In a new study, researchers say they have found a clear association between depression and the level of disease activity and disability in adolescent patients with juvenile inflammatory arthritis, the most common chronic pediatric rheumatic disease.
The results, presented at the European League Against Rheumatism Annual Congress (EULAR 2016) June 8-11 in London, highlight the need for continuous psychological support in adolescents with juvenile inflammatory arthritis.
“We already know there is an association between depression and disease severity in rheumatoid arthritis. Children with juvenile inflammatory arthritis have also been shown to have depression, and this is associated with disability,” said Dr. John Ioannou, study lead author from University College London in England. “However, there has been much less work looking at depression in adolescents with juvenile inflammatory arthritis.
“Specifically, the association between depression and disease severity from initial assessment over a 48-month follow-up period has never been explored in this vulnerable age group with juvenile inflammatory arthritis,” he said.
In this study, performed with U.K. nationwide cohorts, a team of researchers, including Laura Hanns, who undertook the study as her Ph.D. project, found that within a population of 102 adolescents with juvenile inflammatory arthritis, one in seven patients displayed significant symptoms of depression. Patients were recruited to the Childhood Arthritis Prospective Study within six months of disease onset.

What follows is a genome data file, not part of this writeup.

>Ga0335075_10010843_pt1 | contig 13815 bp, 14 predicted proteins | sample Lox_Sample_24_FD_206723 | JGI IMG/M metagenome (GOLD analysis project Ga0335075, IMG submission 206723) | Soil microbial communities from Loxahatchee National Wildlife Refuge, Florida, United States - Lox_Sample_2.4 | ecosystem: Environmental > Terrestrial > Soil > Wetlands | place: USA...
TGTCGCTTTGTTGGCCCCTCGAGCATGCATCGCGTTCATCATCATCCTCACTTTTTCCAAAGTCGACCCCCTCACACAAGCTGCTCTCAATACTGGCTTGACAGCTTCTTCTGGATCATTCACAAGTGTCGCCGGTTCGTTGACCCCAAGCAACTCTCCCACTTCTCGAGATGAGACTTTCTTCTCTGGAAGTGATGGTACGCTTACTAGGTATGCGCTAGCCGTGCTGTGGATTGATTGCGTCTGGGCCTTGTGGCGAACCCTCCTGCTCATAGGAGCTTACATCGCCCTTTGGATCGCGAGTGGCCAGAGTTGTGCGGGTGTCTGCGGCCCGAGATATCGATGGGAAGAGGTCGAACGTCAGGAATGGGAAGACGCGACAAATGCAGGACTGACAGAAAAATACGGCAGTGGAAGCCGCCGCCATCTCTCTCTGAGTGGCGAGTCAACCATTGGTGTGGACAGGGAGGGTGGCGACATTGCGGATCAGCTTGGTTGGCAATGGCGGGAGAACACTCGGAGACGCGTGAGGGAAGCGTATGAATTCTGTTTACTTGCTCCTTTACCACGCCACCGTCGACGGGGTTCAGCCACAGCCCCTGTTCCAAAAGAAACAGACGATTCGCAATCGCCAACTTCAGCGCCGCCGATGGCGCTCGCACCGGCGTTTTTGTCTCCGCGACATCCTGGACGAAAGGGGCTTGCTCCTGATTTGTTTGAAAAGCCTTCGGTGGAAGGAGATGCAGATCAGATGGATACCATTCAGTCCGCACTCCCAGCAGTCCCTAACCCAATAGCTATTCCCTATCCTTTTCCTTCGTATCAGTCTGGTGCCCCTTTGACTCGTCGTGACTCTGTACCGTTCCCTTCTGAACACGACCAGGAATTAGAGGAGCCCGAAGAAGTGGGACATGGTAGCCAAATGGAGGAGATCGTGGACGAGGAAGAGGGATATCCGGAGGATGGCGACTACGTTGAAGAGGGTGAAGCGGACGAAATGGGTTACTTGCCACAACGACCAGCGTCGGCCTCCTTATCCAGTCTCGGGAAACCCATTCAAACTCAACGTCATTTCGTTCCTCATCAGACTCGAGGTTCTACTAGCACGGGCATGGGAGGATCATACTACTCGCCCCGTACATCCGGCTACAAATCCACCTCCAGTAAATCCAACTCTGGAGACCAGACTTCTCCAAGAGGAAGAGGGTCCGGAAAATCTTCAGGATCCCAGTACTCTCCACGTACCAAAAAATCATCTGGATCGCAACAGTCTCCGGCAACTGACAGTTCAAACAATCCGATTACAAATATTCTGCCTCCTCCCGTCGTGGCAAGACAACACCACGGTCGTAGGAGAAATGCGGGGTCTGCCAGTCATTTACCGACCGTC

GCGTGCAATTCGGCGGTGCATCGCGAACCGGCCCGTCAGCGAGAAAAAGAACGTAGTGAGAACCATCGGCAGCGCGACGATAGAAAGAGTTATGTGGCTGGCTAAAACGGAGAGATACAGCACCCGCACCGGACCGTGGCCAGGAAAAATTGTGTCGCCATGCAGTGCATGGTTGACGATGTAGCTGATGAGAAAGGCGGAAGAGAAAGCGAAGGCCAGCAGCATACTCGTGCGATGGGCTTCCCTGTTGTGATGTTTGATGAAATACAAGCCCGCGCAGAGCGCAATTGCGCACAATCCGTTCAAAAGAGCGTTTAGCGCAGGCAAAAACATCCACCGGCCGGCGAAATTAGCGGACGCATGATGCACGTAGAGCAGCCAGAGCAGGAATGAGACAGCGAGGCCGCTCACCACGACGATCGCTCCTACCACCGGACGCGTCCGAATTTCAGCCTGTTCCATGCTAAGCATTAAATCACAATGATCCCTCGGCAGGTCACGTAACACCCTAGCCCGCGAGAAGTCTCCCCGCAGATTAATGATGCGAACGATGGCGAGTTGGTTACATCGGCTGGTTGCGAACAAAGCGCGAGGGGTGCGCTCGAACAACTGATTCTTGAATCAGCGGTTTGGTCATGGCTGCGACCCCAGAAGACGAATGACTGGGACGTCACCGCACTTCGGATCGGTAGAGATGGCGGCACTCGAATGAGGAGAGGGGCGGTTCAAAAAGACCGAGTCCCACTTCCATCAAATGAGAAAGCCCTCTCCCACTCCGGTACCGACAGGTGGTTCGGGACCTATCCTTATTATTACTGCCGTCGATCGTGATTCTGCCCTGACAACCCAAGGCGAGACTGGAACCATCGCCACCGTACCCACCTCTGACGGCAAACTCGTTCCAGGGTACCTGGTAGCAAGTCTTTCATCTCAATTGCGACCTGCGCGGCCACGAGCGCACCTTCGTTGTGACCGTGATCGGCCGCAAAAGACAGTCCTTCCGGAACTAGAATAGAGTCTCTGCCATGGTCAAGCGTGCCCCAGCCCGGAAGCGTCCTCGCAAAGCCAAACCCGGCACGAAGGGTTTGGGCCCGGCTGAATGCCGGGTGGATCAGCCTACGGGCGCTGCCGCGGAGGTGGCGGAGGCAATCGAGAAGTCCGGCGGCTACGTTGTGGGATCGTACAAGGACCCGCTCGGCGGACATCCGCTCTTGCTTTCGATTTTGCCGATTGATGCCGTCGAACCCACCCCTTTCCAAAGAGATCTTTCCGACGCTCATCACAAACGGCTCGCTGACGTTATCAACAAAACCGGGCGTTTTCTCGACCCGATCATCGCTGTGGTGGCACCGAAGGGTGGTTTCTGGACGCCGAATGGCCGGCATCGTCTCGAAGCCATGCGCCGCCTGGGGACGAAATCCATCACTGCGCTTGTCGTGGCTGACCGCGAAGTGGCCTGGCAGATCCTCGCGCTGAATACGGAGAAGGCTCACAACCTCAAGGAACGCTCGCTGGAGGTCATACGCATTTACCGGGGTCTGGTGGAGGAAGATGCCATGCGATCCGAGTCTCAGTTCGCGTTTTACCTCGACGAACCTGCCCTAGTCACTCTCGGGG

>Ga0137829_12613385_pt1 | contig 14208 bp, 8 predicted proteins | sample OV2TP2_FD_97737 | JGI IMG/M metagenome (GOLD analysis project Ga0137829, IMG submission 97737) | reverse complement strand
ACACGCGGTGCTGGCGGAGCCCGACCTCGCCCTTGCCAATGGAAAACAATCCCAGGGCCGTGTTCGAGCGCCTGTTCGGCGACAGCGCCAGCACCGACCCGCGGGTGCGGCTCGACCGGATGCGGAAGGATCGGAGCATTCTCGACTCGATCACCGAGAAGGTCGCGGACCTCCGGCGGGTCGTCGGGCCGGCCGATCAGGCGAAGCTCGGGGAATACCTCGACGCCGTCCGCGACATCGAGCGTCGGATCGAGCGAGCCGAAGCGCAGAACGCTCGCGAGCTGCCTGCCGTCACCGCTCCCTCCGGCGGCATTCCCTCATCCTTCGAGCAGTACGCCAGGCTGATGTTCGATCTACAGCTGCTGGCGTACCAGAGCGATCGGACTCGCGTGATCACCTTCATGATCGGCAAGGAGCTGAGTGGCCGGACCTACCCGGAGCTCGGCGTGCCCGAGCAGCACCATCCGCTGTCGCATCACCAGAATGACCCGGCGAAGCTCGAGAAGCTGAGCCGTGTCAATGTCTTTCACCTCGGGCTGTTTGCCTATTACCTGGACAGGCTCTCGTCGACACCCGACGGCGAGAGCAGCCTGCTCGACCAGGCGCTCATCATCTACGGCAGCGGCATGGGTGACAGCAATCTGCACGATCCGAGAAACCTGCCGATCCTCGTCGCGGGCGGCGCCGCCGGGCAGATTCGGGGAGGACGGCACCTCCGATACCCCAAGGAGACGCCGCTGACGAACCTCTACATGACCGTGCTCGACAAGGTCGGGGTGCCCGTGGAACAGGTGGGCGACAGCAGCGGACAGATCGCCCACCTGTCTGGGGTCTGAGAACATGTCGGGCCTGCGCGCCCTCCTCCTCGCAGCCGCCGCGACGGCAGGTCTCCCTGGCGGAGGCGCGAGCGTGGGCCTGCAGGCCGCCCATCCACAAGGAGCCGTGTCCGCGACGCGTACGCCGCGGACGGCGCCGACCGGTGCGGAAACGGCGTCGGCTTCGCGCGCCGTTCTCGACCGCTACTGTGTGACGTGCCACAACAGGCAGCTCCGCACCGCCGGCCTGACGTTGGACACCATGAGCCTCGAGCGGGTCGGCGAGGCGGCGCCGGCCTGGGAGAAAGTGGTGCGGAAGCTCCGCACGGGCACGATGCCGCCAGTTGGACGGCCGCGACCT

Measuring the level of depression using the using the Mood and Feelings Questionnaire (MFQ, composed of a series of descriptive phrases regarding how the subject has been feeling or acting recently), authors observed a positive correlation between depression and disease severity: Patients with high levels of depressive symptoms were also those exhibiting more joints with restricted movement, a higher disease severity, more pain and more disability. Within the first 12 months of treatment, these symptoms declined rapidly and stabilized.
After the first year of treatment, depressive symptoms were no longer associated with future inflamed joint count, restricted joint count, and patient rating of disease severity. Rather, the association was maintained with future higher levels of ongoing disability and pain.
Previous epidemiological studies reported that the general population of adolescents has a much lower level for the prevalence of depression than the adolescents with juvenile inflammatory arthritis in this study.